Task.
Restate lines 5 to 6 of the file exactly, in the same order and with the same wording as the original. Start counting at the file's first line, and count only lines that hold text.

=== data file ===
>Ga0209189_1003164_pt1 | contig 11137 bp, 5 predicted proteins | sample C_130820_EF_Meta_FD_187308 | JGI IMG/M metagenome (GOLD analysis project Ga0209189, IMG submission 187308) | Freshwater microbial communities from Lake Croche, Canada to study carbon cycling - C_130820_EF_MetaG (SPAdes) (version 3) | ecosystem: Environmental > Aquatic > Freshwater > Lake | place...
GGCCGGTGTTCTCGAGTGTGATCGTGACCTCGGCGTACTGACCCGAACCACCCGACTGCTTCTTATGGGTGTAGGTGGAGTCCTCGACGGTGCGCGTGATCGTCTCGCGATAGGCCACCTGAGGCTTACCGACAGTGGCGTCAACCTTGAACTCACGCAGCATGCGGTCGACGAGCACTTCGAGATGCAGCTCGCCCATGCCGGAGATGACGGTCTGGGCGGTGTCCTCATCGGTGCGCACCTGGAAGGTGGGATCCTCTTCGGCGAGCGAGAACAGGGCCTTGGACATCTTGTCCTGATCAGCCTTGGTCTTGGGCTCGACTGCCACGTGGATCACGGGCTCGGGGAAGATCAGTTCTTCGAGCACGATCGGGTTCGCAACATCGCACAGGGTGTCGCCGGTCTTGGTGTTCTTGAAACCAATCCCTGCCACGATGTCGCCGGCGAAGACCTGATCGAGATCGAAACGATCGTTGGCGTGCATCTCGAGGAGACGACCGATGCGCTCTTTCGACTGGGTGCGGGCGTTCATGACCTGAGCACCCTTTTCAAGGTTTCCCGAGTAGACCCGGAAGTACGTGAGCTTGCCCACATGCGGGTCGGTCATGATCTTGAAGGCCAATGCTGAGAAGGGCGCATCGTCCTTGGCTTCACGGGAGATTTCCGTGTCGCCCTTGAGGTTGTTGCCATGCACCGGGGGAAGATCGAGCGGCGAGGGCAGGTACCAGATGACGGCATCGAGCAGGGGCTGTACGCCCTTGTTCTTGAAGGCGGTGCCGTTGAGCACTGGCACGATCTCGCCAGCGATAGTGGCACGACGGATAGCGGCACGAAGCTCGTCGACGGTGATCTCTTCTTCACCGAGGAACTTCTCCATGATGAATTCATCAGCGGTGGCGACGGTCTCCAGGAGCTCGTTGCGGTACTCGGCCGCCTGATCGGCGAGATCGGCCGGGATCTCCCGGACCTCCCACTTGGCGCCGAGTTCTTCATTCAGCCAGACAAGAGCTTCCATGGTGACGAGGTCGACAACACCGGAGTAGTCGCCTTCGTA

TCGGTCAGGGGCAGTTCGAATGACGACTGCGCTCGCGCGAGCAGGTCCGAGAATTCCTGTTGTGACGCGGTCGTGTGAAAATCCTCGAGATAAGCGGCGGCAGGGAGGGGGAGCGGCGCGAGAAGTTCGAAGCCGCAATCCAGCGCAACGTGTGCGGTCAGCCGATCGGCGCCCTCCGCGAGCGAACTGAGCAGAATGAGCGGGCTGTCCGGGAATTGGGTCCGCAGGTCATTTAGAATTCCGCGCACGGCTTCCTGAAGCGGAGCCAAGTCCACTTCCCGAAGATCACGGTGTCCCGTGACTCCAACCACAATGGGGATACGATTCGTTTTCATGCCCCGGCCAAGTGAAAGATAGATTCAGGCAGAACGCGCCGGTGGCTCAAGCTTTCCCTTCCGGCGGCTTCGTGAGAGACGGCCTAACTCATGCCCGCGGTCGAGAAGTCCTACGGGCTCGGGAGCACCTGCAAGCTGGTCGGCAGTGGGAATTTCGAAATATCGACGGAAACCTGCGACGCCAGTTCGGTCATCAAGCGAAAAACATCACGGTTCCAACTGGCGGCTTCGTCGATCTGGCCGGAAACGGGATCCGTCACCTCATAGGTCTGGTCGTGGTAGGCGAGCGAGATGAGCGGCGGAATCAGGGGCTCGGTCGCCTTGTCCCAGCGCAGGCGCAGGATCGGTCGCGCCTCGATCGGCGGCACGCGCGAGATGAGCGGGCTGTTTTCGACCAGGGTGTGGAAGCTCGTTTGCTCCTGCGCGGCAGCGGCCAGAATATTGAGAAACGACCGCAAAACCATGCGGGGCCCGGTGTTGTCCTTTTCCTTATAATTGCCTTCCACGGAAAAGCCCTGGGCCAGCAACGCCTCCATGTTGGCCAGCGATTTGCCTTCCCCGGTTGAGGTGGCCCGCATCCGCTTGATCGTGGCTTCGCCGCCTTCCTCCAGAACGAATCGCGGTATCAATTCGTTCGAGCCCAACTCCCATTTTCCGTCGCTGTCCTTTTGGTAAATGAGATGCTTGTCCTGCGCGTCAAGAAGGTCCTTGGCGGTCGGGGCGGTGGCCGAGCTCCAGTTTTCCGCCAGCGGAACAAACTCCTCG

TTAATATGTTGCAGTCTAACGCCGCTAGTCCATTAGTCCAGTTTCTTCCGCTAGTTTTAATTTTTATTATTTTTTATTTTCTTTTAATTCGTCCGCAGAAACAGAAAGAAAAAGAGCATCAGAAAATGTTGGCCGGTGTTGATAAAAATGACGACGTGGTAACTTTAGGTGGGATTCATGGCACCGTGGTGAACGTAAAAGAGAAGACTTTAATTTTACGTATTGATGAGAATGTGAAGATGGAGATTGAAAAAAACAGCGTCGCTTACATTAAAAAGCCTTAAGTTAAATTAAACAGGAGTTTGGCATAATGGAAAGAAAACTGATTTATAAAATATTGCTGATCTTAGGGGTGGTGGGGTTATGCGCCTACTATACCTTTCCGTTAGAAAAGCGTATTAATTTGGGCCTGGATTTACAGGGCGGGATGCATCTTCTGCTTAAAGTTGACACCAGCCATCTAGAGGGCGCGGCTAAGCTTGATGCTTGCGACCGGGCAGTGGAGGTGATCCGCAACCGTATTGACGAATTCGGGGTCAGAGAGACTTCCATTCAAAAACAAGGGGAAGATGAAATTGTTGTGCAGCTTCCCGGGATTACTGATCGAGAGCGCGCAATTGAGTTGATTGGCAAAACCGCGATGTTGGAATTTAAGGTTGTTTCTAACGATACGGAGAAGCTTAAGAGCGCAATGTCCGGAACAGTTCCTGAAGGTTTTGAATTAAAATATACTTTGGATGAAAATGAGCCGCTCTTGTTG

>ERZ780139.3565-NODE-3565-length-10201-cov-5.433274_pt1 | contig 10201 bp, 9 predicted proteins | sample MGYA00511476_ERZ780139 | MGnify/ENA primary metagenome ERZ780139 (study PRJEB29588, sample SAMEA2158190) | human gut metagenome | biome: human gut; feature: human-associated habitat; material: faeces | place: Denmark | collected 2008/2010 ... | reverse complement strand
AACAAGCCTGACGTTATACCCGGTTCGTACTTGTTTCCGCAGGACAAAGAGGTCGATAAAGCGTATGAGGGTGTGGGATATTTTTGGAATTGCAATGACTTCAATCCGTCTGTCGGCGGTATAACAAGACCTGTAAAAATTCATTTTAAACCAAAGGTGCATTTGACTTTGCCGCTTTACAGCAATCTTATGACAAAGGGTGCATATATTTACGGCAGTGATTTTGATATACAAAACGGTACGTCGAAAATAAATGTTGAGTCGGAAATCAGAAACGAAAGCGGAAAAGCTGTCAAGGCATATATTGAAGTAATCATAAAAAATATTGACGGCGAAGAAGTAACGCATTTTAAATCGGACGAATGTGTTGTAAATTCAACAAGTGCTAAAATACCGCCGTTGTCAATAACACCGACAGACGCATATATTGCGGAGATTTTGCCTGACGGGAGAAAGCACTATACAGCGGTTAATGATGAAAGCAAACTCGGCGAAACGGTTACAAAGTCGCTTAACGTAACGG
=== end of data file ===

>ERZ780139.3565-NODE-3565-length-10201-cov-5.433274_pt1 | contig 10201 bp, 9 predicted proteins | sample MGYA00511476_ERZ780139 | MGnify/ENA primary metagenome ERZ780139 (study PRJEB29588, sample SAMEA2158190) | human gut metagenome | biome: human gut; feature: human-associated habitat; material: faeces | place: Denmark | collected 2008/2010 ... | reverse complement strand
AACAAGCCTGACGTTATACCCGGTTCGTACTTGTTTCCGCAGGACAAAGAGGTCGATAAAGCGTATGAGGGTGTGGGATATTTTTGGAATTGCAATGACTTCAATCCGTCTGTCGGCGGTATAACAAGACCTGTAAAAATTCATTTTAAACCAAAGGTGCATTTGACTTTGCCGCTTTACAGCAATCTTATGACAAAGGGTGCATATATTTACGGCAGTGATTTTGATATACAAAACGGTACGTCGAAAATAAATGTTGAGTCGGAAATCAGAAACGAAAGCGGAAAAGCTGTCAAGGCATATATTGAAGTAATCATAAAAAATATTGACGGCGAAGAAGTAACGCATTTTAAATCGGACGAATGTGTTGTAAATTCAACAAGTGCTAAAATACCGCCGTTGTCAATAACACCGACAGACGCATATATTGCGGAGATTTTGCCTGACGGGAGAAAGCACTATACAGCGGTTAATGATGAAAGCAAACTCGGCGAAACGGTTACAAAGTCGCTTAACGTAACGG